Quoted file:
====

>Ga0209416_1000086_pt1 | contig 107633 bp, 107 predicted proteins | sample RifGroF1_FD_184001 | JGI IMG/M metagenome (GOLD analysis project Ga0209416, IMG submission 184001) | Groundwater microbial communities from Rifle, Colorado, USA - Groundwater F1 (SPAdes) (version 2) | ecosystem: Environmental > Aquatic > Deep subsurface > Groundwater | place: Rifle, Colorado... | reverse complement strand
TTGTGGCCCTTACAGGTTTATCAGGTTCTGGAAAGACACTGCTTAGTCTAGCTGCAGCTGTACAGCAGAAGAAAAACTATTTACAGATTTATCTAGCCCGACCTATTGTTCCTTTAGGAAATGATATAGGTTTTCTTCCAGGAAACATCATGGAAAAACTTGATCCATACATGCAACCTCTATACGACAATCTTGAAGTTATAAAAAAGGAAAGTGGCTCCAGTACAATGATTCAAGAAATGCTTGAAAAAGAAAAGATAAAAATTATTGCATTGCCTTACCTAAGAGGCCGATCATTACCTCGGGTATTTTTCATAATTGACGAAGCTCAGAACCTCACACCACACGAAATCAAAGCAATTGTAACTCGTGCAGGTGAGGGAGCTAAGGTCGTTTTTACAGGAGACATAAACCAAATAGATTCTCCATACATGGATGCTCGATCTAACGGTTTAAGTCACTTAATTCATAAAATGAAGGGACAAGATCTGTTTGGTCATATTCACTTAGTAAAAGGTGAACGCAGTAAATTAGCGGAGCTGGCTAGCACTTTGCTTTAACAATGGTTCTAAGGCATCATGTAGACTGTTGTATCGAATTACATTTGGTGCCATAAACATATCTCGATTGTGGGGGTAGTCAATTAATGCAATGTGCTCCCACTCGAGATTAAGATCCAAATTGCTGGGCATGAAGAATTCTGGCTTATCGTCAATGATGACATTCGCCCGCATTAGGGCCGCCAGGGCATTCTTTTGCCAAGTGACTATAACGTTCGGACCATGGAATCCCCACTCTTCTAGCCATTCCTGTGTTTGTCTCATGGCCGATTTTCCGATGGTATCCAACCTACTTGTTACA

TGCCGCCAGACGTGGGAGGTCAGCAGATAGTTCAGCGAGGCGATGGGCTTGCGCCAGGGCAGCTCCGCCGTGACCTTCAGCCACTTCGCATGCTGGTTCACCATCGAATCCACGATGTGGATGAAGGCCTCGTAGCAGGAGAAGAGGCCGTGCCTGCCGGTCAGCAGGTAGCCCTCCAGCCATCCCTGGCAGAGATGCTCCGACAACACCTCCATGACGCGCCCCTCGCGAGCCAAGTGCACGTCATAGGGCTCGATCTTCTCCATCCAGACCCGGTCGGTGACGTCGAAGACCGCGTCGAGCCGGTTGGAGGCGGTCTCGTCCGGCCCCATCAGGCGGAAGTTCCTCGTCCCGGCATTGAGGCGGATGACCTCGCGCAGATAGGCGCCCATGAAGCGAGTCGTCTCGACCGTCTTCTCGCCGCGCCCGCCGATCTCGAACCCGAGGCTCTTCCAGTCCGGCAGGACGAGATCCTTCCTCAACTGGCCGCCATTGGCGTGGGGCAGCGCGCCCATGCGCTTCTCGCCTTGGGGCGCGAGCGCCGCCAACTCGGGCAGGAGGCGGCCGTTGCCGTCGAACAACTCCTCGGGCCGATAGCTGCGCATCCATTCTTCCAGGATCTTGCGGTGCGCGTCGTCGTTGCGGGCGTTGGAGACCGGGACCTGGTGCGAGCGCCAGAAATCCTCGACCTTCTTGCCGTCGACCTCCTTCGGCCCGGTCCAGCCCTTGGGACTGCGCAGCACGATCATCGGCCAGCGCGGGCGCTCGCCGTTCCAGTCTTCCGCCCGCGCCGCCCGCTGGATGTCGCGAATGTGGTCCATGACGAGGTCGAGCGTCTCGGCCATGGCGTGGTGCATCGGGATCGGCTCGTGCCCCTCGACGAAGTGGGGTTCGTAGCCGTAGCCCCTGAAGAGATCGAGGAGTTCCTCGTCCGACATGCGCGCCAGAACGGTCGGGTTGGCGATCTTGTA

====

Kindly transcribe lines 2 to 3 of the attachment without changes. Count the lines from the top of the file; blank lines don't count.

TTGTGGCCCTTACAGGTTTATCAGGTTCTGGAAAGACACTGCTTAGTCTAGCTGCAGCTGTACAGCAGAAGAAAAACTATTTACAGATTTATCTAGCCCGACCTATTGTTCCTTTAGGAAATGATATAGGTTTTCTTCCAGGAAACATCATGGAAAAACTTGATCCATACATGCAACCTCTATACGACAATCTTGAAGTTATAAAAAAGGAAAGTGGCTCCAGTACAATGATTCAAGAAATGCTTGAAAAAGAAAAGATAAAAATTATTGCATTGCCTTACCTAAGAGGCCGATCATTACCTCGGGTATTTTTCATAATTGACGAAGCTCAGAACCTCACACCACACGAAATCAAAGCAATTGTAACTCGTGCAGGTGAGGGAGCTAAGGTCGTTTTTACAGGAGACATAAACCAAATAGATTCTCCATACATGGATGCTCGATCTAACGGTTTAAGTCACTTAATTCATAAAATGAAGGGACAAGATCTGTTTGGTCATATTCACTTAGTAAAAGGTGAACGCAGTAAATTAGCGGAGCTGGCTAGCACTTTGCTTTAACAATGGTTCTAAGGCATCATGTAGACTGTTGTATCGAATTACATTTGGTGCCATAAACATATCTCGATTGTGGGGGTAGTCAATTAATGCAATGTGCTCCCACTCGAGATTAAGATCCAAATTGCTGGGCATGAAGAATTCTGGCTTATCGTCAATGATGACATTCGCCCGCATTAGGGCCGCCAGGGCATTCTTTTGCCAAGTGACTATAACGTTCGGACCATGGAATCCCCACTCTTCTAGCCATTCCTGTGTTTGTCTCATGGCCGATTTTCCGATGGTATCCAACCTACTTGTTACA

TGCCGCCAGACGTGGGAGGTCAGCAGATAGTTCAGCGAGGCGATGGGCTTGCGCCAGGGCAGCTCCGCCGTGACCTTCAGCCACTTCGCATGCTGGTTCACCATCGAATCCACGATGTGGATGAAGGCCTCGTAGCAGGAGAAGAGGCCGTGCCTGCCGGTCAGCAGGTAGCCCTCCAGCCATCCCTGGCAGAGATGCTCCGACAACACCTCCATGACGCGCCCCTCGCGAGCCAAGTGCACGTCATAGGGCTCGATCTTCTCCATCCAGACCCGGTCGGTGACGTCGAAGACCGCGTCGAGCCGGTTGGAGGCGGTCTCGTCCGGCCCCATCAGGCGGAAGTTCCTCGTCCCGGCATTGAGGCGGATGACCTCGCGCAGATAGGCGCCCATGAAGCGAGTCGTCTCGACCGTCTTCTCGCCGCGCCCGCCGATCTCGAACCCGAGGCTCTTCCAGTCCGGCAGGACGAGATCCTTCCTCAACTGGCCGCCATTGGCGTGGGGCAGCGCGCCCATGCGCTTCTCGCCTTGGGGCGCGAGCGCCGCCAACTCGGGCAGGAGGCGGCCGTTGCCGTCGAACAACTCCTCGGGCCGATAGCTGCGCATCCATTCTTCCAGGATCTTGCGGTGCGCGTCGTCGTTGCGGGCGTTGGAGACCGGGACCTGGTGCGAGCGCCAGAAATCCTCGACCTTCTTGCCGTCGACCTCCTTCGGCCCGGTCCAGCCCTTGGGACTGCGCAGCACGATCATCGGCCAGCGCGGGCGCTCGCCGTTCCAGTCTTCCGCCCGCGCCGCCCGCTGGATGTCGCGAATGTGGTCCATGACGAGGTCGAGCGTCTCGGCCATGGCGTGGTGCATCGGGATCGGCTCGTGCCCCTCGACGAAGTGGGGTTCGTAGCCGTAGCCCCTGAAGAGATCGAGGAGTTCCTCGTCCGACATGCGCGCCAGAACGGTCGGGTTGGCGATCTTGTA